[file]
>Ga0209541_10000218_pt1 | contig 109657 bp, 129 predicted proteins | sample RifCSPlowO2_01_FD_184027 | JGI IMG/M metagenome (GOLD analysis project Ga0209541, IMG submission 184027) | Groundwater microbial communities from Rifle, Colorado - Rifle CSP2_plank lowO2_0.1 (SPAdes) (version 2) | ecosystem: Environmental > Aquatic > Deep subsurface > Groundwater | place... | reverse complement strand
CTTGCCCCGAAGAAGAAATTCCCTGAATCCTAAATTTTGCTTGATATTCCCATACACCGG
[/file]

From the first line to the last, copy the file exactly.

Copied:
>Ga0209541_10000218_pt1 | contig 109657 bp, 129 predicted proteins | sample RifCSPlowO2_01_FD_184027 | JGI IMG/M metagenome (GOLD analysis project Ga0209541, IMG submission 184027) | Groundwater microbial communities from Rifle, Colorado - Rifle CSP2_plank lowO2_0.1 (SPAdes) (version 2) | ecosystem: Environmental > Aquatic > Deep subsurface > Groundwater | place... | reverse complement strand
CTTGCCCCGAAGAAGAAATTCCCTGAATCCTAAATTTTGCTTGATATTCCCATACACCGG